Florence wrote an 830 page report analyzing her experience and
proposing reforms for other military hospitals.
This led to a restructuring of the War Office's administrative
department and the establishment of a Royal Commission for the
Health of the Army in 1857.
She remained at Scutari for a year and a half. On her return home to
Lea Hurst she was met with a hero's welcome.
The Queen rewarded Florence’s work by presenting her with an
engraved brooch that became known as the "Nightingale Jewel"
and by granting her a prize of £45 000 from the British government.
Florence used the money to fund the establishment of the
Nightingale Training School for Nurses in 1860 at St Thomas’s Hospital.
She became a figure of public admiration. Poems, songs and plays
were written in her honour. Young women aspired to be like her.
Even women from the wealthy upper classes started enrolling at the
training school. Thanks to her, nursing became viewed as an
honourable vocation.
While at Scutari, Florence contracted "Crimean
fever" and would never fully recover.
By the time she was 38 years old, she was
bedridden and remained so for the rest of her life.
Fiercely determined, and dedicated to improving
health care, she continued her work from her bed.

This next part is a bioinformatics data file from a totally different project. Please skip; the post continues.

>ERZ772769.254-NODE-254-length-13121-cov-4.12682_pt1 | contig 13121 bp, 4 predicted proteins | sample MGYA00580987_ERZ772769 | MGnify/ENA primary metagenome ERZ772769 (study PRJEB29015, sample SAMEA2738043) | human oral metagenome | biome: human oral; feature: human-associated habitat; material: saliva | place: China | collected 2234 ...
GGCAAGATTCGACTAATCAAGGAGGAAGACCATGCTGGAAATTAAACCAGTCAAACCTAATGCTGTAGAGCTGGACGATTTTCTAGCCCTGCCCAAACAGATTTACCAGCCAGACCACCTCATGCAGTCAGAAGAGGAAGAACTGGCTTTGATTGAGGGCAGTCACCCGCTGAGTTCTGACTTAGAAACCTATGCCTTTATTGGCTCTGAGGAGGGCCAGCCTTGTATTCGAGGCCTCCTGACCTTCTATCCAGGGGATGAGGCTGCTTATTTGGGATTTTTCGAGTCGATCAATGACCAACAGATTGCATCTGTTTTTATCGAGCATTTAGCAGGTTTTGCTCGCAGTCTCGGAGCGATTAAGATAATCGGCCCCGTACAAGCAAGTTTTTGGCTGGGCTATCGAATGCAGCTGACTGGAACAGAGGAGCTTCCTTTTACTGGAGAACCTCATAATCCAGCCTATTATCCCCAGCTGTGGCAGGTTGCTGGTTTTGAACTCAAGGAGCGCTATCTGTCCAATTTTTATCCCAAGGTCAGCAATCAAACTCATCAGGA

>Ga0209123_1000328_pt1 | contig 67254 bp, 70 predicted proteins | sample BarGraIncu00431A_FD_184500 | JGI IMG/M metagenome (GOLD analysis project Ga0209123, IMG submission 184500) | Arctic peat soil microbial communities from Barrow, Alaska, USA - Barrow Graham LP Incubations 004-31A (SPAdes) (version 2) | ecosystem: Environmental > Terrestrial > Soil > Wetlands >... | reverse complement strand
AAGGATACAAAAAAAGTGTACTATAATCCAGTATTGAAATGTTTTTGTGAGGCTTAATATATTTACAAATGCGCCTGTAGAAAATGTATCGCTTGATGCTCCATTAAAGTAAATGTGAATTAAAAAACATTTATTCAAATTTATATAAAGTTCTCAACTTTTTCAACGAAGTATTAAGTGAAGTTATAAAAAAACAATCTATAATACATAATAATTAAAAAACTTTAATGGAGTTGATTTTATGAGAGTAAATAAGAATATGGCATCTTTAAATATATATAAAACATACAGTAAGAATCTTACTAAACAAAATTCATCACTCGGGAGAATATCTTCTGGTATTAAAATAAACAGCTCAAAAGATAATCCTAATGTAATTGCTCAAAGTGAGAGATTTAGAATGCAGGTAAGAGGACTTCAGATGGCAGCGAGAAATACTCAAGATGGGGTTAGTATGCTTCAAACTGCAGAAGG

In 1859, she published Notes on Hospitals, which focused on how to
properly run civilian hospitals.
Throughout the U.S. Civil War, she was frequently consulted about how
to best manage field hospitals. Florence also served as an authority on
public sanitation issues in India for both the military and civilians,.
In 1908, at the age of 88, she was conferred the merit of honour by King
Edward. In May of 1910, she received a congratulatory message from
King George on her 90th birthday.
In August 1910, Florence Nightingale fell ill, but seemed to
recover and was reportedly in good spirits. A week later, on
the evening of Friday, August 12, 1910, she developed an
array of troubling symptoms. She died unexpectedly at 2
pm the following day, Saturday, August 13, at her home in
London.
Characteristically, she had expressed the desire that her
funeral be a quiet and modest affair, despite the public's
desire to honour her.
Respecting her last wishes, her relatives turned down a
national funeral. The "Lady with the Lamp" was laid to rest in
a family plot at Westminster Abbey.
The Florence Nightingale Museum, which sits at the site of
the original Nightingale Training School for Nurses, houses
more than 2,000 artefacts commemorating the life and
career of the "Angel of the Crimea." To this day, Florence
Nightingale is broadly acknowledged and revered as the
pioneer of modern nursing.
The Florence Nightingale Training School has gone through a number of
mergers and expansions and is now an academic school within King’s
College Hospital London.
It is primarily concerned with the education of people to become
nurses and midwives. It also carries out research, professional
development and postgraduate programmes.
My cousin Rachel graduated last summer and is now a nurse in King’s
College Hospital, London. It is a very large and busy hospital with 7000
staff.
Thank you